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Central Valley | Education & Student Activism | Global Justice and Anti-Capitalism | Police State and Prisons
Davis Dozen Update: motion filed to investigate officer misconduct
At the Yolo County Courthouse this afternoon, the Davis Dozen filed a motion to allow the court to investigate the personal files of police officers involved with the case. The Davis Dozen are being charged with blockading a corporate bank on their campus. Many of these individuals were pepper-sprayed by University Police last November.
At the Yolo County Courthouse this afternoon, the Davis Dozen filed a motion to allow the court access to the personal files of police officers involved with the case.
The Davis Dozen are students and faculty of UC Davis who allegedly blockaded a corporate bank that appeared on their campus last fall. As part of the bank’s aggressive marketing strategy, students were issued new ID cards that doubled as debit cards, while students who received financial aid were temporarily blocked from receiving their funds unless they opened an account with the bank.
Students and educators began blockading the entrance to the bank in January, preventing the branch from operating for nearly two months. In response to the protest, the bank branch closed its doors on February 28.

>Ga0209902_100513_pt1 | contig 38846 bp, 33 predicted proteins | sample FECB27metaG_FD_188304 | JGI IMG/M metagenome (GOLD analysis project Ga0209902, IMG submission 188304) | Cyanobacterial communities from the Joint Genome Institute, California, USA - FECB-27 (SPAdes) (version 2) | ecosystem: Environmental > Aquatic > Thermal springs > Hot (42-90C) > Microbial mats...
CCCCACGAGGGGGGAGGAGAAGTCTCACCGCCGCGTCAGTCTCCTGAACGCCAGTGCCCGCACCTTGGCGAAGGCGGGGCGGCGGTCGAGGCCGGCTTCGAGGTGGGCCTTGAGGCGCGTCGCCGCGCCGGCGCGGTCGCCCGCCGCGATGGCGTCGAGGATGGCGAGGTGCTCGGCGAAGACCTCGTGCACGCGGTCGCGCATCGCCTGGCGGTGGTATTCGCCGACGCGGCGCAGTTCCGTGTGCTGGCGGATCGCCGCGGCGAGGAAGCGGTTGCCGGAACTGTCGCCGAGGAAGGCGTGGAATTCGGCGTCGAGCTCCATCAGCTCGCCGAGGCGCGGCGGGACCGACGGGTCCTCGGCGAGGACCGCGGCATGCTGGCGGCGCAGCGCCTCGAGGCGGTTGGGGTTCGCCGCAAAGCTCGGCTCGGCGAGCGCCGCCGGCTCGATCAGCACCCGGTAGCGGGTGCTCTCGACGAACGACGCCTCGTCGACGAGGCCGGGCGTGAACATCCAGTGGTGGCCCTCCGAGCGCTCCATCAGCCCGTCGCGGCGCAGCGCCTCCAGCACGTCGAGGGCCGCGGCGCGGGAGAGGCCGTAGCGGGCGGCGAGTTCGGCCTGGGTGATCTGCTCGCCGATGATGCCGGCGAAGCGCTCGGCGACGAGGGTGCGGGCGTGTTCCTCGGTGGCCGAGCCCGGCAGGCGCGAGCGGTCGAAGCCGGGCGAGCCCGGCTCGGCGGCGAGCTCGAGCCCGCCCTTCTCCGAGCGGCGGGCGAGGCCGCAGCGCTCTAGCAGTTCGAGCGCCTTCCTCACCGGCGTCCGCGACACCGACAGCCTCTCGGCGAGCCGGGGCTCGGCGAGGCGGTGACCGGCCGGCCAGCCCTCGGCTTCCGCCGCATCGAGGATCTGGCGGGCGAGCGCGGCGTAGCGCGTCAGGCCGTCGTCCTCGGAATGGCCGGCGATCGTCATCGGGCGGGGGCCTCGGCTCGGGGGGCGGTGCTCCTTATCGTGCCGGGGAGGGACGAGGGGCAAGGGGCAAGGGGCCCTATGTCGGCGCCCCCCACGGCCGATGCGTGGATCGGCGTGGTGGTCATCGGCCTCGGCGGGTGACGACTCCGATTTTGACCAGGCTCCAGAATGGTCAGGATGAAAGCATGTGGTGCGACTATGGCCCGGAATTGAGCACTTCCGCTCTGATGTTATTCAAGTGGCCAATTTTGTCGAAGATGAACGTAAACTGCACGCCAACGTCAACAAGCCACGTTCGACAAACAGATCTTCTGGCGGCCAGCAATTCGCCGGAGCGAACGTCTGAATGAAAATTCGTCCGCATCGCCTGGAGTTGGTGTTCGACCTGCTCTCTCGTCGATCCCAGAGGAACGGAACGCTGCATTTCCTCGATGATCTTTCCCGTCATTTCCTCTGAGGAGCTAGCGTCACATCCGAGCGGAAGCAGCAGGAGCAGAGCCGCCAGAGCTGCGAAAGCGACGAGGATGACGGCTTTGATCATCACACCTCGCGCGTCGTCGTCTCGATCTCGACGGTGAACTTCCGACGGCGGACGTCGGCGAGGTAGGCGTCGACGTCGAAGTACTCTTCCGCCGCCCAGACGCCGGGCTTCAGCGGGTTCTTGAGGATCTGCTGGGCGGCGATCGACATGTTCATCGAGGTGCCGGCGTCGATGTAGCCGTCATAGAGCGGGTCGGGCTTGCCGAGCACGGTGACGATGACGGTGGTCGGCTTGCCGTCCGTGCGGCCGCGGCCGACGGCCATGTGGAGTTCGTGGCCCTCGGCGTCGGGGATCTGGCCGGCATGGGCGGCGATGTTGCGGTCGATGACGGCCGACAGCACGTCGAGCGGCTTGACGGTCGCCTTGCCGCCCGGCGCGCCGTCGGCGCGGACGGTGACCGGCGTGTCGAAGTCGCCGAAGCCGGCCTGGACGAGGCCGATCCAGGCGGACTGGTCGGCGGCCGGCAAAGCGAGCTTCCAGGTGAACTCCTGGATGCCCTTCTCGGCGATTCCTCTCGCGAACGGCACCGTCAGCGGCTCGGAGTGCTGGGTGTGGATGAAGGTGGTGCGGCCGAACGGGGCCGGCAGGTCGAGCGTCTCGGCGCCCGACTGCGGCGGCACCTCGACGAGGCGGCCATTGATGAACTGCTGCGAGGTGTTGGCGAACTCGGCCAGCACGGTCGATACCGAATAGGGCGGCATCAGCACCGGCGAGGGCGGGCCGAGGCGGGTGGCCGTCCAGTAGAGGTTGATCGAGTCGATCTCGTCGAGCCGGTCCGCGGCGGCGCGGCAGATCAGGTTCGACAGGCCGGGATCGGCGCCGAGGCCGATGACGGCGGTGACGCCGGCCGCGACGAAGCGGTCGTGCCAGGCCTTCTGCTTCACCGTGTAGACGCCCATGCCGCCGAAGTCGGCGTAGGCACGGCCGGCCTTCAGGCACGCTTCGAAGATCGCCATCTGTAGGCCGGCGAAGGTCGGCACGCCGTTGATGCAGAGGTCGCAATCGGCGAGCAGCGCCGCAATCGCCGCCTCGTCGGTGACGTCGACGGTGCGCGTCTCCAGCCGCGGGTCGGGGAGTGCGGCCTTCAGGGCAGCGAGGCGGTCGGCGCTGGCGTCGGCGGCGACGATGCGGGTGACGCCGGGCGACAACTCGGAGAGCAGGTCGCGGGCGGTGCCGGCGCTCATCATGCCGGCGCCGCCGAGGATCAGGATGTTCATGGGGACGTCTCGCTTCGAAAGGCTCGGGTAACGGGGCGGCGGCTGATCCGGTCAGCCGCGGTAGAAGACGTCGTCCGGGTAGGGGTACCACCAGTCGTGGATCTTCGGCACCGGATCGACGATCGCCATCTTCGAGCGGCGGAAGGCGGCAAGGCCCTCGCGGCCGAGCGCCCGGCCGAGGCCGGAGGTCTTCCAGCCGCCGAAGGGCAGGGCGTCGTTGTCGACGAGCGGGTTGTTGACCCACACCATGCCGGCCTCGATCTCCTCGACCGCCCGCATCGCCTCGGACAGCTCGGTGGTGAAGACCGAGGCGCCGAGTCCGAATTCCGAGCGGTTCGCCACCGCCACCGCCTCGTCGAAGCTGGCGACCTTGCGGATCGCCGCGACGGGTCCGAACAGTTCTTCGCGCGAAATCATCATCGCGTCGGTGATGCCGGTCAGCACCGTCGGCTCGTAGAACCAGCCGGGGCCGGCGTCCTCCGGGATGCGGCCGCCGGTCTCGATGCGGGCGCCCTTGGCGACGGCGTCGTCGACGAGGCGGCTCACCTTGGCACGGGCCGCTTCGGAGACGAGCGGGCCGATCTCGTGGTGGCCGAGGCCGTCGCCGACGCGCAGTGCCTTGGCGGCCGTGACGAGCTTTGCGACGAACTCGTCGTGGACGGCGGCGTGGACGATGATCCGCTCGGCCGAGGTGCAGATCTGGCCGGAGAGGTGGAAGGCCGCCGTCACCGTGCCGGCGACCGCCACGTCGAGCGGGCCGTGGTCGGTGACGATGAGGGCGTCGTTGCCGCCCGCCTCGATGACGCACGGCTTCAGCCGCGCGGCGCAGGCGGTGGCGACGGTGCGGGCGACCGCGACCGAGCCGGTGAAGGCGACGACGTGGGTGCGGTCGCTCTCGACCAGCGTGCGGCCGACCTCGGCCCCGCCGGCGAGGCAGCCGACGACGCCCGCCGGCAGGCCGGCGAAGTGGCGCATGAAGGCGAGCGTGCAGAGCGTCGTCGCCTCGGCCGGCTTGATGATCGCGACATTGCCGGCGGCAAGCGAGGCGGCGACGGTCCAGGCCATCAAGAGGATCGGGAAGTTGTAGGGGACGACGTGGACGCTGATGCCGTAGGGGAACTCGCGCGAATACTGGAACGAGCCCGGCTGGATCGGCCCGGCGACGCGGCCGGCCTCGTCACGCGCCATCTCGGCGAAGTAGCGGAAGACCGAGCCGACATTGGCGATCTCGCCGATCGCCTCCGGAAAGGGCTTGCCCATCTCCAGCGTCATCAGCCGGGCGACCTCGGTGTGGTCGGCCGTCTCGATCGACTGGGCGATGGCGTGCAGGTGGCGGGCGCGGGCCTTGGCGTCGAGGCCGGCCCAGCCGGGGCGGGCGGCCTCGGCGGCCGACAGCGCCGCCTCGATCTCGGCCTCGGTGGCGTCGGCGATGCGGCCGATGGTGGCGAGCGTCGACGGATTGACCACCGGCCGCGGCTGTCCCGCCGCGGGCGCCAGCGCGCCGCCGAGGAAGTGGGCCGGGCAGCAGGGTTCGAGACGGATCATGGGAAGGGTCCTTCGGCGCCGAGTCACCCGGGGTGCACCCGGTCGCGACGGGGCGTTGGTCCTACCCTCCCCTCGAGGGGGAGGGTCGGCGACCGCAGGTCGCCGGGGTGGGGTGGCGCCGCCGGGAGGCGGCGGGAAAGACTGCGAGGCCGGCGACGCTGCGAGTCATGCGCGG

It is estimated that up to 200 people participated in the alleged blockade, but only twelve of them are facing criminal charges. They are being charged with 21 counts of misdemeanor, including conspiracy to commit a misdemeanor. They face up to 11 years in prison and $1 million in fines.
Several of the twelve were pepper-sprayed by University Police in November, in an act of police brutality that garnished international attention.
According to one witness, the police officers involved with the charges against the Davis Dozen were also directly involved with the pepper-spraying incident.
Today, the Davis Dozen and their legal team filed a Pitchess Motion, which alleges that the officers in the case used excessive force or lied about the events surrounding the defendant's arrest. This will allows the court access to the officer’s records, allowing confirmation of past use of excessive force against the defendants.
The next court date has been set for August 24th, 2012.
For a more detailed account of the Davis Dozen court case: http://www.indybay.org/newsitems/2012/06/02/18714550.php
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